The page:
When Imran was allowed to speak, CJP Isa asked him whether he would like to present his arguments himself or have Haris argue on his behalf.

The ex-premier then sought 30 minutes to present his arguments. “I was neither provided with material to prepare nor am allowed to meet lawyers. I am in solitary confinement,” he lamented.

The PTI founder, referring to the general elections held earlier this year, said the “biggest robbery was committed in the country on February 8”, terming it a “matter of life and death for the country”.

The chief justice then directed Imran: “Do not speak about this right now. We are currently hearing the NAB amendments case.”

Addressing the CJP, the former prime minister said, “Our two petitions related to human rights violations are pending before you.”

When asked who his counsel was in those petitions, Imran replied Hamid Khan was. “Hamid Khan is a senior lawyer. He had to go abroad, hence in one case, a date of his choice has been fixed for hearing,” the CJP noted.

Here, Imran claimed, “Chief justice sahib, there is a one-window operation in the [Adiala] jail, which is being run by a colonel sahib. You may order him to allow my meeting with my legal team.

“They (jail authorities) do not let me meet my legal team. I am being kept in solitary confinement here. I neither have any material nor a library to prepare for the case,” he added.

“I wanted to meet lawyers previously as well but was not allowed,” Imran said.

Justice Isa then assured Imran that he would be provided with the required material and also allowed to meet lawyers, warning that if he sought a legal team’s services, his direct arguments would not be heard in the case.

“A legal expert’s assistance is vital for preparation. I want to meet Khawaja Haris and one or two other lawyers,” Imran insisted.

CJP Isa then stated that Haris could meet the ex-premier “whenever he wants”, adding, “Do not take 50 lawyers with you. One or two lawyers can meet the PTI founder when they wish.”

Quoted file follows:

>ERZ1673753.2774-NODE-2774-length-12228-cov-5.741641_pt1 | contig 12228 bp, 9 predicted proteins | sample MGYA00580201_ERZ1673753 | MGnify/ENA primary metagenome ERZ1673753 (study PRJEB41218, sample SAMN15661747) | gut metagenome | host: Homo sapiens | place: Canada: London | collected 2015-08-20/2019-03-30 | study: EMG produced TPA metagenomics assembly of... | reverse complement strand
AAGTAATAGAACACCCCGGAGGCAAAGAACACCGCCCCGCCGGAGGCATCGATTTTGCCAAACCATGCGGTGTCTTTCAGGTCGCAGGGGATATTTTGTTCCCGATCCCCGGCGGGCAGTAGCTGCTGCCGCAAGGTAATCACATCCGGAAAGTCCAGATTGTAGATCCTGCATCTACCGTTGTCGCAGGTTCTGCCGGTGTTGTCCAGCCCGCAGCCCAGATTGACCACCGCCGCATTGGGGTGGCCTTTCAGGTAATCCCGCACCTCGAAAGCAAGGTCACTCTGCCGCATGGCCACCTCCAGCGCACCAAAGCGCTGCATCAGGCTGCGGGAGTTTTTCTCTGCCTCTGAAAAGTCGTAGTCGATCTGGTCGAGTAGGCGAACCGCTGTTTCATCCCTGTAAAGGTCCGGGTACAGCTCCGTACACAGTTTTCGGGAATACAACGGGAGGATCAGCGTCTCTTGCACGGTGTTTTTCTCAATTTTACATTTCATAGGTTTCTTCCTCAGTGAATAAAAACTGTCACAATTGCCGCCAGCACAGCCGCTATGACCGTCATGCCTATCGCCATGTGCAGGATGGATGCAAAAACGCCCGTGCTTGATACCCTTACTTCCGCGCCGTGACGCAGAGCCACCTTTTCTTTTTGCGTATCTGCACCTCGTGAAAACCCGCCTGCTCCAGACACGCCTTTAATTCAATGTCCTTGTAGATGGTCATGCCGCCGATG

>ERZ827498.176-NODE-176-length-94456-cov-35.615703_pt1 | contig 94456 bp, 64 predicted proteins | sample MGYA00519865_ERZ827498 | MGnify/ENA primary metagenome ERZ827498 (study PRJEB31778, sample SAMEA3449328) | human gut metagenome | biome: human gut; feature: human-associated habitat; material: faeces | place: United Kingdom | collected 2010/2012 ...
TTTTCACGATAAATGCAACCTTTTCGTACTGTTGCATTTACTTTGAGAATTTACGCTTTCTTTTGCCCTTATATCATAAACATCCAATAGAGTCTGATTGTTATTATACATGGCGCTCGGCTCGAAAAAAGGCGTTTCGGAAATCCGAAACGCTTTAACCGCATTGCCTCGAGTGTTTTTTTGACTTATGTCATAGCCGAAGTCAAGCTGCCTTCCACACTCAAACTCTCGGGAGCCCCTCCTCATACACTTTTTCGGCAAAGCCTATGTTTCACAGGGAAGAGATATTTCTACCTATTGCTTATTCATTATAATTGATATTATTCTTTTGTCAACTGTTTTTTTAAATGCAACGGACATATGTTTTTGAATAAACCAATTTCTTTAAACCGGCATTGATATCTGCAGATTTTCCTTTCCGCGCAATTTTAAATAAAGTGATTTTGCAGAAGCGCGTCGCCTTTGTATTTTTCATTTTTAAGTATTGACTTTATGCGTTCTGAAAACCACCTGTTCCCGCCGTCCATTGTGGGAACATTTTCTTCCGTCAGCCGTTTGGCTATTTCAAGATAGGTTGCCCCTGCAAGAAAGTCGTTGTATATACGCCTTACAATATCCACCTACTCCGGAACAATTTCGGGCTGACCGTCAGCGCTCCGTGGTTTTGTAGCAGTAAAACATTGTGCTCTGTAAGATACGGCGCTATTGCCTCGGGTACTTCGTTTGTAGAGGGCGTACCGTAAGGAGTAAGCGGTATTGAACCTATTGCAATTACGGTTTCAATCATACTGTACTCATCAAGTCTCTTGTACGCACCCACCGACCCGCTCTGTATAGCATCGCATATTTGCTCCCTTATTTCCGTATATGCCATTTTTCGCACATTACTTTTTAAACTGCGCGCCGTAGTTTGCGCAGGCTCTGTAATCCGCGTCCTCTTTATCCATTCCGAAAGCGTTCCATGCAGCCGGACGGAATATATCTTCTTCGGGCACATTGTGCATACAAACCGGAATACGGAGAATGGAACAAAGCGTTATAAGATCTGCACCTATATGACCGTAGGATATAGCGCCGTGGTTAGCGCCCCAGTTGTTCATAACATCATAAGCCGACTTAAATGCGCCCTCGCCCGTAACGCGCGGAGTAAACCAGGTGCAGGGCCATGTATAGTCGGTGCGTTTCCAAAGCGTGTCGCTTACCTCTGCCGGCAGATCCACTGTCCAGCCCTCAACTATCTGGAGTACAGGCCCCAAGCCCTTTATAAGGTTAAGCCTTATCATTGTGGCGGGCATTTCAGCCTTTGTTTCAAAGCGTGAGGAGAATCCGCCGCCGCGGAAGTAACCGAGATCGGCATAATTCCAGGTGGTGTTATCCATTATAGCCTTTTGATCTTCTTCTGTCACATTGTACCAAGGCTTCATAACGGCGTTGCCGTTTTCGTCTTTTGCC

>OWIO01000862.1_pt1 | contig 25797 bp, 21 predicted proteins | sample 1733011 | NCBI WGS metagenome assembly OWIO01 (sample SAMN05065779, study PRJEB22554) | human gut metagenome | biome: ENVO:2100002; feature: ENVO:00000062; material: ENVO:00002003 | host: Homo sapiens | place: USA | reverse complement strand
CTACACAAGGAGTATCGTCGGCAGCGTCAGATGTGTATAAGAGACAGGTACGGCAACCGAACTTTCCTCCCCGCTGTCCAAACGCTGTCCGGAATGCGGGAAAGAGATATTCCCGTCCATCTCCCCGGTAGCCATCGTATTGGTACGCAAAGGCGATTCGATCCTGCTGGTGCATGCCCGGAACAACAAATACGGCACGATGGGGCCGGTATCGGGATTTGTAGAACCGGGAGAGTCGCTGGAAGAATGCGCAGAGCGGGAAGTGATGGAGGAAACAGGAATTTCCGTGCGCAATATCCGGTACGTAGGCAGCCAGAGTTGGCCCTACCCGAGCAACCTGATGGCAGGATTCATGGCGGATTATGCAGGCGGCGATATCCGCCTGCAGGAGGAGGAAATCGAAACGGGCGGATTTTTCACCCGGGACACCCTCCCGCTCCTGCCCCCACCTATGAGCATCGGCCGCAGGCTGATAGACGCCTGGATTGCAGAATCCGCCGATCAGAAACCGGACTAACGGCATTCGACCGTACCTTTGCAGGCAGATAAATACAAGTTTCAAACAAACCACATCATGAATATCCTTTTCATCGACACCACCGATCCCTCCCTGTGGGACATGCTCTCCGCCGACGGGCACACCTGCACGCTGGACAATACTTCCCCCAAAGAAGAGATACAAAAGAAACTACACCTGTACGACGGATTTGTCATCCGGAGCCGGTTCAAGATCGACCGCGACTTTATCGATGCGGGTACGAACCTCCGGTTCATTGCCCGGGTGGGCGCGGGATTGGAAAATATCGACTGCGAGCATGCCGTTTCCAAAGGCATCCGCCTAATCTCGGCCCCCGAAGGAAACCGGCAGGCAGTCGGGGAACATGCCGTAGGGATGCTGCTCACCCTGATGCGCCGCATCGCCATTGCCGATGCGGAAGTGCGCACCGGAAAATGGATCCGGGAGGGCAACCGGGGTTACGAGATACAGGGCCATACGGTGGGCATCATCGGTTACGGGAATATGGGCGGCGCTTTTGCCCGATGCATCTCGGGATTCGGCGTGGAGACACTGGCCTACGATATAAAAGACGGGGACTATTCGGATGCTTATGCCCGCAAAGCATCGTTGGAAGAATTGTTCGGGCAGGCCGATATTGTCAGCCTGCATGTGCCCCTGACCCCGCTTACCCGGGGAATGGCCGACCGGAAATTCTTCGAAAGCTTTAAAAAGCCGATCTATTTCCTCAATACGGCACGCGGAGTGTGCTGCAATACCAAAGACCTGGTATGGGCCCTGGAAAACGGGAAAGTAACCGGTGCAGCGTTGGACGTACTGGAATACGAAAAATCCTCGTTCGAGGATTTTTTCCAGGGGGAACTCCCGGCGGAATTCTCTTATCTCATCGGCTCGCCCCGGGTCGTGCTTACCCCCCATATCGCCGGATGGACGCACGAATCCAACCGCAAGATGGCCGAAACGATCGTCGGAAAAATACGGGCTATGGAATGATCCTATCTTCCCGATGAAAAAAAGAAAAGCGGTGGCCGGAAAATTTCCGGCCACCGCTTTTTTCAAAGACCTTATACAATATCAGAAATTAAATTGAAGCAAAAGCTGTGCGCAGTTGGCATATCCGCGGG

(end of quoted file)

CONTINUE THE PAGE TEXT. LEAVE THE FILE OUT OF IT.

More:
He also ordered that Imran be provided with the complete case records.

While Makhdoom had concluded his arguments in the case, Haris said he would require three hours to present his.

The hearing was then adjourned till the next week, with the chief justice saying that the date would be announced after reviewing the schedule.

The NAB laws case

In 2022, amendments were made to the country’s accountability laws by the then-Pakistan Democratic Movement-led government.

The amendments made several changes to the National Accountability Ordinance (NAO) 1999, including reducing the term of the NAB chairman and prosecutor general to three years, limiting NAB’s jurisdiction to cases involving over Rs500 million, and transferring all pending inquiries, investigations, and trials to the relevant authorities.

Subsequently, Imran had moved the apex court against the amendments, claiming that the changes to the NAB law were made to benefit the influential accused persons and legitimise corruption.

The petition had pleaded that the fresh amendments tend to scrap corruption cases against the president, prime minister, chief ministers and ministers and provide an opportunity to the convicted public office-holders to get their convictions undone.

In September last year, after 53 hearings, the SC announced its 2-1 verdict, ordering the restoration of corruption cases against public office holders that were withdrawn due to the amendments and declaring Imran’s plea to be maintainable.

The next month, a five-judge SC bench took up ICAs against its Sept 15 judgment and stopped accountability courts from issuing a final verdict in graft cases.

In a subsequent hearing, CJP Isa had hinted that the proceedings could be started afresh if the counsel managed to “make a solid case” for the same, as earlier proceedings did not satisfy the requirements of the Supreme Court (Practice and Procedure) Act 2023.

It then resumed hearing the ICAs on May 14, ordering authorities to ensure Imran’s presence before the apex court via video link as he was a petitioner in the case.